We’re back with another informative series all about your PC hardware. This time we’re focusing on motherboards, highlighting all the different components and what they do.  

In this blog post, we’re taking a closer look at the AAFP socket.  

What is the AAFP on a Motherboard? 

The AAFP, or Analog Audio Front Panel, connects your case’s front panel audio and motherboard together. This 10-1 pin header is a standard port found on most modern-day motherboards and requires an HD Audio cable. Some older PC cases may feature an AC97 cable, which is the previous standard.  

It is located at the very bottom of the motherboard underneath the PCIe slots either on the left or right side. The AAFP is typically grouped together with all the other front panel connectors, such as the power, reset, and power LED.  

How Does the AAFP Work? 

Your PC case will have an audio jack on the front panel, typically located next to the power button and USB ports. This audio jack is both a microphone and audio connector, which is the AAFP controls. Unless you have the AAFP header plugged into your motherboard, the audio jack won’t work. 

Without the AAFP you won’t be able to connect your headphones to the front panel of your case, limiting you to draping cables around the sides and back to simply plug in your audio.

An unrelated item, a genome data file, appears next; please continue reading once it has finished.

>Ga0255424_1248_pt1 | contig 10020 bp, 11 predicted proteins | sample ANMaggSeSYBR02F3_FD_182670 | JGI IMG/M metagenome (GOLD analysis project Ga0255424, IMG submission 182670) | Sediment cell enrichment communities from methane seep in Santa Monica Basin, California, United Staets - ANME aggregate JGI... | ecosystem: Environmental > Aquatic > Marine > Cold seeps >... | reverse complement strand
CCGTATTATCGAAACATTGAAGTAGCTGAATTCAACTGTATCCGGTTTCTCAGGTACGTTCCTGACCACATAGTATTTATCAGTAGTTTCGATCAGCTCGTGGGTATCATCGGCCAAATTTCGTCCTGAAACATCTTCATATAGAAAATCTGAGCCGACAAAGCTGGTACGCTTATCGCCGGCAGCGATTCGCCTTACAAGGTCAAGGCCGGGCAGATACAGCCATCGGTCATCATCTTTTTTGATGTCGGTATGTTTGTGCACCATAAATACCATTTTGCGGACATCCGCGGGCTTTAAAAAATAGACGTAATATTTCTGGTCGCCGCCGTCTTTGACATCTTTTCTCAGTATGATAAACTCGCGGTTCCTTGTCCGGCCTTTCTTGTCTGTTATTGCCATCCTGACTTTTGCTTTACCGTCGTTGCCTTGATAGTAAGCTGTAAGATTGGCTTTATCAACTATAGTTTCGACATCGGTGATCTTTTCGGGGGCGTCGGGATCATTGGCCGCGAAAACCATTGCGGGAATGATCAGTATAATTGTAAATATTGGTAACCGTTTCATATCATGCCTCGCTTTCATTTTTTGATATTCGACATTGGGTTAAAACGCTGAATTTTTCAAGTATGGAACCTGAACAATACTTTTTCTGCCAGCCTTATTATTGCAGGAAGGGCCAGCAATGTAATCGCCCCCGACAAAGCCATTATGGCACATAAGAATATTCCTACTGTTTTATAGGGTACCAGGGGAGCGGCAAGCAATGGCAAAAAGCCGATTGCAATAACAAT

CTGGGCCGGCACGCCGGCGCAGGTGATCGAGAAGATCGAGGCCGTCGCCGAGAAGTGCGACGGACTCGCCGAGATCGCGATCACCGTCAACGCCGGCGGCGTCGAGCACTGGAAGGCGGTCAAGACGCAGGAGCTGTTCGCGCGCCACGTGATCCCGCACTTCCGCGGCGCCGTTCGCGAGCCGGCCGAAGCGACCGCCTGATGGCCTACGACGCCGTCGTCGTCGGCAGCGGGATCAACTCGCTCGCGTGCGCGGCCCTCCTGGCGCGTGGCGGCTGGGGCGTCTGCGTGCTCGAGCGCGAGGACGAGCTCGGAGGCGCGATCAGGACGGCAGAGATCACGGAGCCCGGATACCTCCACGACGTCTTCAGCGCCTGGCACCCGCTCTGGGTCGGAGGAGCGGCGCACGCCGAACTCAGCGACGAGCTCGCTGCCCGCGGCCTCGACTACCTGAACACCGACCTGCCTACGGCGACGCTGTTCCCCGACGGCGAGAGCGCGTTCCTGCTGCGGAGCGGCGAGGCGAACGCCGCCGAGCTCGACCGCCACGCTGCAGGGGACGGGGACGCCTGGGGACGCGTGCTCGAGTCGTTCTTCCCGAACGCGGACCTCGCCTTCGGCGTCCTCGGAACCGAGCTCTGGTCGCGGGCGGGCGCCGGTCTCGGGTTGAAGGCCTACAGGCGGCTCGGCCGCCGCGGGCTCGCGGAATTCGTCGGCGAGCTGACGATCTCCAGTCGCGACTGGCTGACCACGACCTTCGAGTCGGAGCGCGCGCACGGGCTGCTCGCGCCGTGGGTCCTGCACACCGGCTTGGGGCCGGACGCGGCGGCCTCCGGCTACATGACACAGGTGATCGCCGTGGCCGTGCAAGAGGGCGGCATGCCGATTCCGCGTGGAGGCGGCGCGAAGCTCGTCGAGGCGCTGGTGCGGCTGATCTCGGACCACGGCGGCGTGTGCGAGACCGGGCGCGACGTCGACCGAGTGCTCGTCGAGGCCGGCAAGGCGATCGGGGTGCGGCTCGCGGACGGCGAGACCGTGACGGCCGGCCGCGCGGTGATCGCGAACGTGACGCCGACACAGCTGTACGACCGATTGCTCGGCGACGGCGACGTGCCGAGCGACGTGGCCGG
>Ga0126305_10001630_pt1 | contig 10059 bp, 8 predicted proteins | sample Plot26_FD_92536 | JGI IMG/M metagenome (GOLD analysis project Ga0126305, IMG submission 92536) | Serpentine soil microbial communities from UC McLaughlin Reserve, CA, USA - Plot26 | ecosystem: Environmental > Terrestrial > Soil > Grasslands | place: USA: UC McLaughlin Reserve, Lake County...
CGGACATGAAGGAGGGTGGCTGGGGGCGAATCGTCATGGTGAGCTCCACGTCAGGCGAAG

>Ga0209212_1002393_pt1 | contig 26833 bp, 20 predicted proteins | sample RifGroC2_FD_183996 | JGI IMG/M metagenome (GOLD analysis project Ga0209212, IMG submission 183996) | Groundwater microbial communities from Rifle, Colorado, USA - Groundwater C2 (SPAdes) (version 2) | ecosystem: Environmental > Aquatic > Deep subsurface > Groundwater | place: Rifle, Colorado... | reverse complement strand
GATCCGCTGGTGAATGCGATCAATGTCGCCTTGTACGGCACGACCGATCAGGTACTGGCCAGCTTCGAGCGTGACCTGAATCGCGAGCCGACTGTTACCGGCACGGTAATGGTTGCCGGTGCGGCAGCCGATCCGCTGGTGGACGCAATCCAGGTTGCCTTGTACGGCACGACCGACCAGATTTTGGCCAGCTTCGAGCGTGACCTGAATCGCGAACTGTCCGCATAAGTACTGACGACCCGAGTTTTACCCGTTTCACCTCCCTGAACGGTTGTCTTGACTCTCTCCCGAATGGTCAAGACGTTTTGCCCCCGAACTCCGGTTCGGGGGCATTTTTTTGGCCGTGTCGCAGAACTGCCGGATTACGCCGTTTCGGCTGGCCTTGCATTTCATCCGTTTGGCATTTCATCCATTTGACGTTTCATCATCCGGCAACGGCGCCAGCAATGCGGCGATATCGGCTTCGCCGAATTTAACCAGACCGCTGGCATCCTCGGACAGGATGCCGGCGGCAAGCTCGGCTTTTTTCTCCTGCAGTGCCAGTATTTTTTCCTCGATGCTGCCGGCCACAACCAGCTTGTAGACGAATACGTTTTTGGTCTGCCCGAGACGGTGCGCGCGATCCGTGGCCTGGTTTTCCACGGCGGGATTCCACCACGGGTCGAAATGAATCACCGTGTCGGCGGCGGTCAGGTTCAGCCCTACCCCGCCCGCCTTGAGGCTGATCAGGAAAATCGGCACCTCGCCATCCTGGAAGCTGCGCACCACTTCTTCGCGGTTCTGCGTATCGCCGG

Looking for Your Next Motherboard Upgrade? 

Are you looking for your next motherboard upgrade? At Overclockers UK, you can find plenty of high-quality motherboards for both Intel and AMD processors. We’ve got our top picks below, but if these don’t suit your needs, you can shop the full range instead. 

ASUS Prime Z790-A WiFi LGA 1700 DDR5 ATX Motherboard 

  • ATX form factor
  • Z790 chipset
  • LGA 1700 socket
  • Compatible with DDR5 RAM
  • PCIe 5.0

Gigabyte B650E Aorus Master AM5 Socket DDR5 ATX Motherboard 

  • ATX form factor
  • B650 chipset
  • AM5 socket
  • Supports DDR5 up to 6600MHz
  • PCIe 5.0

What Do You Want to See in ‘Motherboards Explained’ 

What other motherboard components do you want us to cover in our ‘Motherboards Explained’ series? Let us know in the comments.  

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